Dubh's resonant, evocative 18 track album "Fractured Broken and Beautiful" shifts and glides through a spectrum of sounds using samples, synths, and beats to map out a somber album. His ideas are well rounded by shimmering moods and great depths; it's a phenomenal album for the pensive from start to finish.
"Hello" fades listeners in with a rolling thrum, and through the murk a clipped sample greets and beckons. The album's watery beginning manages to outdo expectations of typical introductory first tracks through beautifully created sound collections.
Distorted piano fuzz plays in the margins of the next track, "Without Pain", guiding it through the kaleidoscopic, forested sounds that feel as though their origin comes from the listener's own chest. We're then shifted into "You Will Find", a track that hums and shimmers, twisting hauntingly through its deepening of sounds. Particularly enjoyable is the faintly syncopated rhythm section that intertwines with the light sample.
As we climb deeper into the album, fourth track "Reality at Any Point" beats and throbs-- its sounds are nearly tangible. One of Dubh's major talents seems to be his adept handling of the sounds he creates; he allows his ideas to linger, fade and crescendo at exactly the right moments, never overpowering his ideas. "Geography and Chronology" showcases this talent, as piano, gentle windlike sounds, and sampling keep from dominating one another.
Sixth track "Small Things" has a timid quality that recollect visions of drowned wind up toys forgotten but not yet gone. Next, "Fracture Broken and Beautiful" incorporates that same magical timid piano quality to it, but deepens itself with pizzicato bass underscores. The track glimmers and creeps and swells-- it's beautifully emotional without being maudlin.
Breaking listeners out of the reverie with extraordinary bass echoes, Dubh fades in "And We Do Not Know". The distinguished rhythm keeps the track gratefully pensive and moody rather than eerie or disquieting. Deftly, Dubh has moved his audience from the previous wilting mood to one of restlessness and quiet action. "Truth Becomes" continues in this vein and is more glitchy and clipped. Particularly lovely are the piercing, stretched piano tones against the scant rhythm.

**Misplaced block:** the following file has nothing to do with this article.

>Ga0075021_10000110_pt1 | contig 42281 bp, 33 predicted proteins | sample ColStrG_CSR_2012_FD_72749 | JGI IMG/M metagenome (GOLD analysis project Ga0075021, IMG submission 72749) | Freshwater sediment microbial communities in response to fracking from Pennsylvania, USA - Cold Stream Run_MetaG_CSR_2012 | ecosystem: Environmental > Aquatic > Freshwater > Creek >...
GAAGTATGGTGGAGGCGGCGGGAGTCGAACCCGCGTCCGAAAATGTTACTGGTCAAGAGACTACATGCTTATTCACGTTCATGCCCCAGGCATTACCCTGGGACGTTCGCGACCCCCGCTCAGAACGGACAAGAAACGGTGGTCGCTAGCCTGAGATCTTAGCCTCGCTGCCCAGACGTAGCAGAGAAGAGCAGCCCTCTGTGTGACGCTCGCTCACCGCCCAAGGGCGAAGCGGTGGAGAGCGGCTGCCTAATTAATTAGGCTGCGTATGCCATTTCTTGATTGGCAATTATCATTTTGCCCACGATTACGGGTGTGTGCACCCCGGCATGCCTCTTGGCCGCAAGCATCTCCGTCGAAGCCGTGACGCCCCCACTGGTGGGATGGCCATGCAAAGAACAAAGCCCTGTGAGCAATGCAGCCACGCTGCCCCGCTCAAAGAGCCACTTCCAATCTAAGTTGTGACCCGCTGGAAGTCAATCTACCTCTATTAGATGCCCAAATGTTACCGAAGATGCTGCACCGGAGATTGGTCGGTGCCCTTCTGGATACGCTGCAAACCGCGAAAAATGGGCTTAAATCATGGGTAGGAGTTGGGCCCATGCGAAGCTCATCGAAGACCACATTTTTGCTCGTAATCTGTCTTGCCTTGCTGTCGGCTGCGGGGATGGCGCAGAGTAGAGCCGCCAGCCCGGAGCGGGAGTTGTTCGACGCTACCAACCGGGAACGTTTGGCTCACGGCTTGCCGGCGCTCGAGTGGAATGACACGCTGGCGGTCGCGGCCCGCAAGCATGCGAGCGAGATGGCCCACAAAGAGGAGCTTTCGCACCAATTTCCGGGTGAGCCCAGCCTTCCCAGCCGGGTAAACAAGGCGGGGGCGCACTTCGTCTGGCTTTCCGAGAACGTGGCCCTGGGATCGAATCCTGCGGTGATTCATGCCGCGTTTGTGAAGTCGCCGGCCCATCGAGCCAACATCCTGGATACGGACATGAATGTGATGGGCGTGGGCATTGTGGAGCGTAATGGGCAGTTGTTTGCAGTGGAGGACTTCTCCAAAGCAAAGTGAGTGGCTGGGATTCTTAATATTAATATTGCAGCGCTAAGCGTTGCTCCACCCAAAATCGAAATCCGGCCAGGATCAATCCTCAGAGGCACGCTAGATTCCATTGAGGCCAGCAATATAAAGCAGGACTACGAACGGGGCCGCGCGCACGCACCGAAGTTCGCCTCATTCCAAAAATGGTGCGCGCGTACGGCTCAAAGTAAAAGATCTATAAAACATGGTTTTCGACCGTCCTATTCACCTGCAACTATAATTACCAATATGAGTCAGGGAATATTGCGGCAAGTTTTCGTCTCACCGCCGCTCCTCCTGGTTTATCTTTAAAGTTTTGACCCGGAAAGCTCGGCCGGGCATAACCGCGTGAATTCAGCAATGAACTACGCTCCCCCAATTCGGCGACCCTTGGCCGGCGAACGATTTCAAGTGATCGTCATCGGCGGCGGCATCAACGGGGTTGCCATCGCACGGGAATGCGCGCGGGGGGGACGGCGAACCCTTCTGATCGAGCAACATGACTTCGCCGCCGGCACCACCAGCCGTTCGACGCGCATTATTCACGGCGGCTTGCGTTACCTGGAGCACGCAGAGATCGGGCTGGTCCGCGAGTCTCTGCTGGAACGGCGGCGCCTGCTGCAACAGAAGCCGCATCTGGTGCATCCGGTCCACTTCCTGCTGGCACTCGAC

Tenth track "Inside Ourselves" is a more muted, grave experience, using somnambulant mids rather than throbbing basses. The piece feels like an organic growth and intermingling of its own sounds rather than a painstakingly crafted idea.
"Musette" has a guitarlike theme that pulls away from the more restless feelings, and elevates the mood to a reflective, clear state of mind, and "Angeltech" layers light and dark, pricking the senses with rhythmic ticking, enigmatic voice samples, and a slightly foreboding bass.
Thirteenth track "Mild Methodology" is anything but mild-- it's a dark, pacing return to restlessness, but the cleverly timed drum rhythms keep the track from becoming unnerving, and immediately following, the aptly titled "I'm A Cyborg" features distorted organs and a plodding beat.
Track fifteen, "Unbecome" features an soft, beautiful accordion-like synth, but is more dictated by its rhythms-- another shifting beat that leads the tone. Soft midtones round out the piece, making it feel simultaneously large and intricate. The restlessness is quieted here, and almost banished in "Silence is Full of Music", a track that opens with a regal, church-like appeal. Chanting synths with a pattering bass and percussion line strengthen the track's charms, and the continually evolving resonance throughout deepens and unifies the individual sounds.
Penultimate track "The White Box" marks a return to a more mechanical theme, and a dark bass is elevated by sweet, lilting bells. The track evolves into itself, maturing in a matter of minutes.
The final track, "Cimmeria" is disorienting but rewarding, if the listener can relax into the track's vocal samples, scattered patterns, and winding mechanisms. The tiny piano that haunts the listener's ear again and again are like final glimmering rays of light before day's end. It's a fitting close to an album that demands complete surrender and rapt attention.
All in all: Resonant and gorgeous, this album is one that you can sink deeply into without any residual effects of unease-- instead, upon finish, you might find yourself feeling an energy and clarity lacking before. Listen for the beautiful piano and amazing accordion-like sounds. It's a wonderful album for sitting and staring out a window on a rainy day, or for providing a soundtrack to a task requiring solidity of mind and concentration. Not for pop-ulists, but definitely a must hear.
Available on Dubh's site, physical copies (cool vinyl look!) ₤10.00 or more, digital for ₤5.00 or more. See also Dubh's Facebook page.